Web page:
Located just off of Route 66 in either Peach Springs Arizona (according to their website) or Seligman, Arizona (according to Google) is a rather unique tourist trap that’s kind of hard to explain because it can’t really make up its mind what it is.
The first thing you’ll encounter is a gas station/laundromat and gift store that calls itself Radiator Springs and claims to be the inspiration for Pixar Movie of the same name. (I have NOT found any external verification of that claim)
what I was interested in was NOT the gas station, although it was a little cute, what I had come for was about a mile behind the building, via a private road
there, above ground, you’ll find a restaurant, motel called the Caverns Inn & RV park, Restaurant and gift-store… but I didn’t take a lot of pictures of that cause it wasn’t what I was there for…
In 1927, Walter Peck, a cowboy and woodcutter was walking through this area on his way to a poker game, when he nearly fell into a hole in the ground. The next morning Peck and his friends returned to the hole with lanterns and ropes. Peck was lowered into the hole. He purchased the property and began making preparations for a gold mining operation. Once the assay reports were completed, he learned that his potential mother load was iron oxide. Peck, being an entrepreneur then began charging 25 cents to lower early travelers and explorers down into the caverns. Today travelers worldwide come to visit these dry caverns
What I was there for, were the aforementioned underground caverns… and more specifically, to eat in the underground restaurant and see the motel (but no I did not stay the night, it costs $975/night. Too rich for my tastes.)
So there I sat, in the Grand Canyon caverns eating one very expensive grilled chicken sandwich, which was at best, ok… I asked around and pretty much everyone was underwhelmed with their food.
But, of course what you’re paying for is the view, and the experience
I suppose it would have been cheaper if I drank cause you can have 2 glasses of wine, and it comes with all-you-can-eat dessert. But I don’t drink, and I’ve finally managed to lower my blood sugar, and I had places to be later that day… so I must definitely did NOT get my money’s worth in terms of the cost of lunch… in my own opinion. But it was worth doing once… and after lunch came the tour
At this point we ran into a 2nd family which was doing the more “challenging” tour. They were actually climbing through tunnels in the walls, and we ran into them as they were climbing up through one of these deep gaps. (They were wearing helmets with built-in lamps, like what miners wear.)
And then we watched them climbing UP a staircase that later in the tour we’d be going down (we would ultimately be going up to that same point, but via a gentle twisting slope so that you barely notice it), … in other words our tour was negotiated so as to limit our level of physical effort, while this other group was being made to do it in the most demanding ways possible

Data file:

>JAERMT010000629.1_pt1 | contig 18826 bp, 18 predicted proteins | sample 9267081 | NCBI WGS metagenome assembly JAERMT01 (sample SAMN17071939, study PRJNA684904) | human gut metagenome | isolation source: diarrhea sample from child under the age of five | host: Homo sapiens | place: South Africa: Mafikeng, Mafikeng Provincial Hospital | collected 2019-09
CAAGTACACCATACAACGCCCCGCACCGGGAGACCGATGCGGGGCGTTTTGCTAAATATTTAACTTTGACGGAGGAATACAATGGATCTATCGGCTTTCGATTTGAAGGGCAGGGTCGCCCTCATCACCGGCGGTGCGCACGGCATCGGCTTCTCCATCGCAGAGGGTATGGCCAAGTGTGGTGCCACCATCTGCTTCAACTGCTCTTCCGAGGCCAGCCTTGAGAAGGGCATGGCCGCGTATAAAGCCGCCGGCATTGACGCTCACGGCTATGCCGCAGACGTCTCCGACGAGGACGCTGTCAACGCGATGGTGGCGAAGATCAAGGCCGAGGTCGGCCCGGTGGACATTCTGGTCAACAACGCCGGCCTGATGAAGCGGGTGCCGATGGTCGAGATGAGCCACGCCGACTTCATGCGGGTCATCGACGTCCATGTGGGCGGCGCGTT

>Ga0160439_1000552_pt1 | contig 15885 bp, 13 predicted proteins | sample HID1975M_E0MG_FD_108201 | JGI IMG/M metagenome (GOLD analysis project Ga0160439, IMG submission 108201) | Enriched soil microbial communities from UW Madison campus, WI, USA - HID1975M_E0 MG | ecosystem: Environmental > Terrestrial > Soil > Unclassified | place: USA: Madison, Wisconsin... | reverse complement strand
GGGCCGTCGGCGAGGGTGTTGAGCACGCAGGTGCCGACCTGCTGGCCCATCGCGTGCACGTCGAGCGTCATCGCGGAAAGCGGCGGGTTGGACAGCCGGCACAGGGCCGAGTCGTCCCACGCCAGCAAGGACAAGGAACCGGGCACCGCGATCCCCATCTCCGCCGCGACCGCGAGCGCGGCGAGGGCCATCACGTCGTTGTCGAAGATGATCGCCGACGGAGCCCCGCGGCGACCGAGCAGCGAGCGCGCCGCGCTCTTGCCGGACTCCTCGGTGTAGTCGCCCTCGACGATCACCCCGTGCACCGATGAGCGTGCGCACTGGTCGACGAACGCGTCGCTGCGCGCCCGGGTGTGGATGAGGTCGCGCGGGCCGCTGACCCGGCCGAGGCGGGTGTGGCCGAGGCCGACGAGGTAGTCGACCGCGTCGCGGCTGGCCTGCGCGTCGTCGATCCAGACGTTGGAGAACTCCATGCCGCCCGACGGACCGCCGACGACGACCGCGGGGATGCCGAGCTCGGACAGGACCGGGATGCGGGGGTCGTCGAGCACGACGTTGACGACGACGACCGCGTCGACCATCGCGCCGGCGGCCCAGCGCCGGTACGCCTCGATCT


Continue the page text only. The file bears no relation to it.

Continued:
This is when we got to see the hotel room in the Cavern….
This is a location where they hold weddings, it is up the slope from the hotel room (a little stage and rows of seating; if you look past the stage area you see the big screen TV very clearly, and the wall that it’s held up by is for privacy in the bathroom…
Much Later, after we finally came back DOWN the stairway the others had gone up, (I’m jumping forward, but will cut back after) we were led to the opposite side of this same ‘auditorium’ where we saw these…
The chairs used for 60 years in the American Film Institute in Hollywood and when they replaced, the caverns bought them. So your guests at your wedding can sit in chairs that MAY have had very famous movie stars and directors sitting in them at one point.
So, back to the tour…. After we first saw the hotel room and the wedding venue, we walked along the path to the Fall-out Shelter storage area of the cavern.
We walked through the winding paths of the cavern, and came to a low ceiling point where everyone but me had to stoop to pass it… the d
The mystery room (upper right corner, above) is called as such because fresh air comes into the cave, but scientists have not been able to verify how. They do know it is coming in from there… but not how it’s getting into there… hence the mystery. There are apparently special tours you can take that take like 5 hours, where you can go spelunking into that part of the cave…. but it’s only for serious caving people
Once we got up to the top we began to going down, via a path that took us OVER the stored supplies for the fall-out shelter
Apparently when they brought in the pallets, they forgot to measure the size of the pallets versus the size of the entrances… and found they had to take all the supplies OFF them, bring them in, then reload them back on to them.
At the end of the tour, which took a little over an hour …. the Dutch visitors who were in my tour group started telling me how much they loved Trump, and how they’d have voted for them if they were Americans…